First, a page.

A year later, Jerry Tell’s company started to manufacture bricks. I was now a potential customer and I dropped out to his office. I stood at the front desk; Jerry spotted me and asked if I needed assistance. I introduced myself, with all the confidence of someone in his second year in the trade. Jerry said, “Let me get you a cup of coffee.” He brought the coffee, a wholesale price list and a credit application. He said to me, “You look like you are an honest, hardworking young man, so I will start you out with $1,000 of credit.” He pre-approved my credit application; all I had to do is fill it out, while I drank his coffee.
As I filled out his application on a rainy day in 1978, I realized he did not volunteer as a hockey dad to gain business. He had a lot of business because he was a decent man. I have been a friend of Jerry’s for almost 40 years now, and he has been nothing but decent. Our local soup kitchen needed three concrete flower pots. “We will have the truck drop those three pots off for you on Friday,” was Jerry’s answer.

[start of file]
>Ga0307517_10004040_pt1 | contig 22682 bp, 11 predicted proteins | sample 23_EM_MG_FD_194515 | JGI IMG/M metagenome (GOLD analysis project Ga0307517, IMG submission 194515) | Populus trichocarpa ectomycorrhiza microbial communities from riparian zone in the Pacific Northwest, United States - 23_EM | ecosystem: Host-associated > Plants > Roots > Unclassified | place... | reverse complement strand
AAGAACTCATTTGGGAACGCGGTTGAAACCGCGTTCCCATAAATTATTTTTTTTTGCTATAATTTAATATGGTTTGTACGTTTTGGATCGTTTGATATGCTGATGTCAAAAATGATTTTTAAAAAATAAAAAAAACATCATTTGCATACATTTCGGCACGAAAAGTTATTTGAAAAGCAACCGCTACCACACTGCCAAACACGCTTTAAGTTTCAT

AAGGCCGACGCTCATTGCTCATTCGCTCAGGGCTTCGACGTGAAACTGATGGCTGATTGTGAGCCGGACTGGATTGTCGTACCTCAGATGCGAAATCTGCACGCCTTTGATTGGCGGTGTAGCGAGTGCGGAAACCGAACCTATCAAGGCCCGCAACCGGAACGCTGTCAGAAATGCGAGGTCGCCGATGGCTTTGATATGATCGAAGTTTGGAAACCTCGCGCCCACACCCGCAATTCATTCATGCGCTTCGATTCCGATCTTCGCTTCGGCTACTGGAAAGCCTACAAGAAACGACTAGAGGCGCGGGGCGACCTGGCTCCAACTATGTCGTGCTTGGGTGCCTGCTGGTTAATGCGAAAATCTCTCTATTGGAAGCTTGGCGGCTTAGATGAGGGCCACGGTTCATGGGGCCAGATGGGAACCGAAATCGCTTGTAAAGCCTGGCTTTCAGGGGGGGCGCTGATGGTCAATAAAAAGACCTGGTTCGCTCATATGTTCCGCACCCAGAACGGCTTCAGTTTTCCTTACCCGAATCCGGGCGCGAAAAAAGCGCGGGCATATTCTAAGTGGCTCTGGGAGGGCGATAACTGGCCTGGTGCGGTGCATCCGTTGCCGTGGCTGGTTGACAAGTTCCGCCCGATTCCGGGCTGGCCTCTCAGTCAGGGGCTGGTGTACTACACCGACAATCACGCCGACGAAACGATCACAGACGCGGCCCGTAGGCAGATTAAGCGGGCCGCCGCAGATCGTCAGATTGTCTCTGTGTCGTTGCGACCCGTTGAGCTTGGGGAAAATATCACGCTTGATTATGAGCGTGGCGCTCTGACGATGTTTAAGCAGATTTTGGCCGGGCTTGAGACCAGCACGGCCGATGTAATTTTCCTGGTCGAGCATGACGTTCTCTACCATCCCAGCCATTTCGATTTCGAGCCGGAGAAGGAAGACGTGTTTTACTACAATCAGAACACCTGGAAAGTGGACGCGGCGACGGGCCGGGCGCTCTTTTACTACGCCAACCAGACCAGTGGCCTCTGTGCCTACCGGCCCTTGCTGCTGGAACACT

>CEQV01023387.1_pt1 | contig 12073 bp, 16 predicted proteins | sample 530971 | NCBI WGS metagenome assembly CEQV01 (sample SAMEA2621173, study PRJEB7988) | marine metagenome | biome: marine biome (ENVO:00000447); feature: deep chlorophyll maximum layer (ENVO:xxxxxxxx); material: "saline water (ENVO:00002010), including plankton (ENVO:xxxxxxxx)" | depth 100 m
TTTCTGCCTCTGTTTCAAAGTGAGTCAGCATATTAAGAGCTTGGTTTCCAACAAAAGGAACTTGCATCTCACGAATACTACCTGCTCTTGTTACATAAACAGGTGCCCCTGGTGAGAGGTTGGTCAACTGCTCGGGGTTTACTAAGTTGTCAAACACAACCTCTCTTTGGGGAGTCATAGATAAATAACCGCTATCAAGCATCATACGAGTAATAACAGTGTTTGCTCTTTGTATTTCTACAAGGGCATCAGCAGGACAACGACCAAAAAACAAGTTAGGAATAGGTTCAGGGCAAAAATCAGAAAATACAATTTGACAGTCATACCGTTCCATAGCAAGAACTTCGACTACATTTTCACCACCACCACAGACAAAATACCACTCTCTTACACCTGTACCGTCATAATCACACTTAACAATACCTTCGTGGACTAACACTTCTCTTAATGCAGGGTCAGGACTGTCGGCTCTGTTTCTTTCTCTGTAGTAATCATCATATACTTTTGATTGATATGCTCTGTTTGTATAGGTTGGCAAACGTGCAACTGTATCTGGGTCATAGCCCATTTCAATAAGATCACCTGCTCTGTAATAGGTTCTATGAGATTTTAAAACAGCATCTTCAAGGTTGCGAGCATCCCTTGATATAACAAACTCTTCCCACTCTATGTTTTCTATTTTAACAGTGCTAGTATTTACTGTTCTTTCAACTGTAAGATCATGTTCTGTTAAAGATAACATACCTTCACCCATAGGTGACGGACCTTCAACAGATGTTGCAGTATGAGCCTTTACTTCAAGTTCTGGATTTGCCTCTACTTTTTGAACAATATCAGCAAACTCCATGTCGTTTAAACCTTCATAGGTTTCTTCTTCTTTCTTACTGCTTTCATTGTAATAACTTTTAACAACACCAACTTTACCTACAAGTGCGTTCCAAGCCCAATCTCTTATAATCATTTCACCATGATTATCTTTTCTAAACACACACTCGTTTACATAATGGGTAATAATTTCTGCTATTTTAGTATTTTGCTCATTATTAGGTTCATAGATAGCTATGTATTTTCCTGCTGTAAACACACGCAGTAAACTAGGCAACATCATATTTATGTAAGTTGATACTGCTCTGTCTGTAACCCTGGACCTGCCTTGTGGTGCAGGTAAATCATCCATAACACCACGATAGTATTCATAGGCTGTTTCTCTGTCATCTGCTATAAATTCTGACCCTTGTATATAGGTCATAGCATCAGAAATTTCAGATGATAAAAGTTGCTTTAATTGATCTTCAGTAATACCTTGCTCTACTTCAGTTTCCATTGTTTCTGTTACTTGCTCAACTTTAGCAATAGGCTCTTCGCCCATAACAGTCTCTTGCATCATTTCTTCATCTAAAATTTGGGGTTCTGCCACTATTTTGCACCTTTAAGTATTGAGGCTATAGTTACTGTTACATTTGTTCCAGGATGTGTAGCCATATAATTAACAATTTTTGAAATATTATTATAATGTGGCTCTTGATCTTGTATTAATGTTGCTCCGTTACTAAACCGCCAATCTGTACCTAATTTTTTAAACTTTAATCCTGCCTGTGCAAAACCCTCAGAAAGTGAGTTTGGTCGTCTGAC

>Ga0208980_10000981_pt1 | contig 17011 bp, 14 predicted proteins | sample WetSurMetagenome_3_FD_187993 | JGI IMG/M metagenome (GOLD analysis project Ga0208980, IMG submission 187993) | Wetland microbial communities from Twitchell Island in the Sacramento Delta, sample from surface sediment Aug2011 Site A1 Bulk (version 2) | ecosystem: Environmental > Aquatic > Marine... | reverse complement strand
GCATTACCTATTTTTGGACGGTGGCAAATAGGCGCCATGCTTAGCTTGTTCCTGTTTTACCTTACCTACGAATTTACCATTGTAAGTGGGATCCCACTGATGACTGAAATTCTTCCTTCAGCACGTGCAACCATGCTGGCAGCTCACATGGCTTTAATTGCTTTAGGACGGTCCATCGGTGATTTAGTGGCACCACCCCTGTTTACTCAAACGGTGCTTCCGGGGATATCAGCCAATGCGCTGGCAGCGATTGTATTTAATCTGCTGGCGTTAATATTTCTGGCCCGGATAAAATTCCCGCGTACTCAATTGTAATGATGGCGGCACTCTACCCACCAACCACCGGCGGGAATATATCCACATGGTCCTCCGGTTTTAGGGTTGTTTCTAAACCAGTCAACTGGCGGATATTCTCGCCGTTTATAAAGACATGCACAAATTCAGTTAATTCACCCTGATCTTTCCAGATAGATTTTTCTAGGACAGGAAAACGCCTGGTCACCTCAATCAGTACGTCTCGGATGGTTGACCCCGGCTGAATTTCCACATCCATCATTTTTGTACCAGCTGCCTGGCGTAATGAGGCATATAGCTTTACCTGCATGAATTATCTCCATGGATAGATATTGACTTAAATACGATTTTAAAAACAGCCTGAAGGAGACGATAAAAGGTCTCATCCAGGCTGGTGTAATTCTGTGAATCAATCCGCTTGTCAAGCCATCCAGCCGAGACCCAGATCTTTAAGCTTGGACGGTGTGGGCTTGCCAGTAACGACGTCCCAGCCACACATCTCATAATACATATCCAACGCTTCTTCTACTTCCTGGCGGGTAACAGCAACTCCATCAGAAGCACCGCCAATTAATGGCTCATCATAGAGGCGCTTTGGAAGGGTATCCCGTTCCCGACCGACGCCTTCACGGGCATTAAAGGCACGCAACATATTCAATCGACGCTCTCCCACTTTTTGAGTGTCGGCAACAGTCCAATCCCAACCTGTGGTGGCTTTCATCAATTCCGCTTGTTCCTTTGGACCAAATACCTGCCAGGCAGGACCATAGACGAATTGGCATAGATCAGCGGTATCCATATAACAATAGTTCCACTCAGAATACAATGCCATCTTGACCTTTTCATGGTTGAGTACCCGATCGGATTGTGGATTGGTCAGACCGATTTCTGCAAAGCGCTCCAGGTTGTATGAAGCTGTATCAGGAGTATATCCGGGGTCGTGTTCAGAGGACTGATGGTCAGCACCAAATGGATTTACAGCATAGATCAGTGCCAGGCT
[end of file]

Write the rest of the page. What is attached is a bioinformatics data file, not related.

Sadly, he now has Alzheimer’s. Yet, he still has a big smile for me. He’s not certain who I am, but he knows that I am a friend. That’s good enough for me.
I have written that this past year was my 40th season in the trade. I will testify, from the top of the mountain if need be, that this trade of ours is filled with decent men and women. Kindness prevails, and a willingness to help is present. There is no denying we have those peculiar types within our trade, and I am trying to be civil, that will donate nothing. It is noteworthy they are the same people who are always complaining. Pick a topic, from government to seed suppliers, and their negative energy will wear you to the nub of your essence.
We had a greenhouse operator in Regina, many years ago, who rarely came out to trade meetings. One afternoon he showed up. We were trying to organize a group advertising plan to save money. We asked if he would participate. His answer: “Well, we have our own plan but I can talk it over with my board of directors.” The man who doesn’t have the proverbial pot to pee in, turns out to have a board of directors. Give me a break!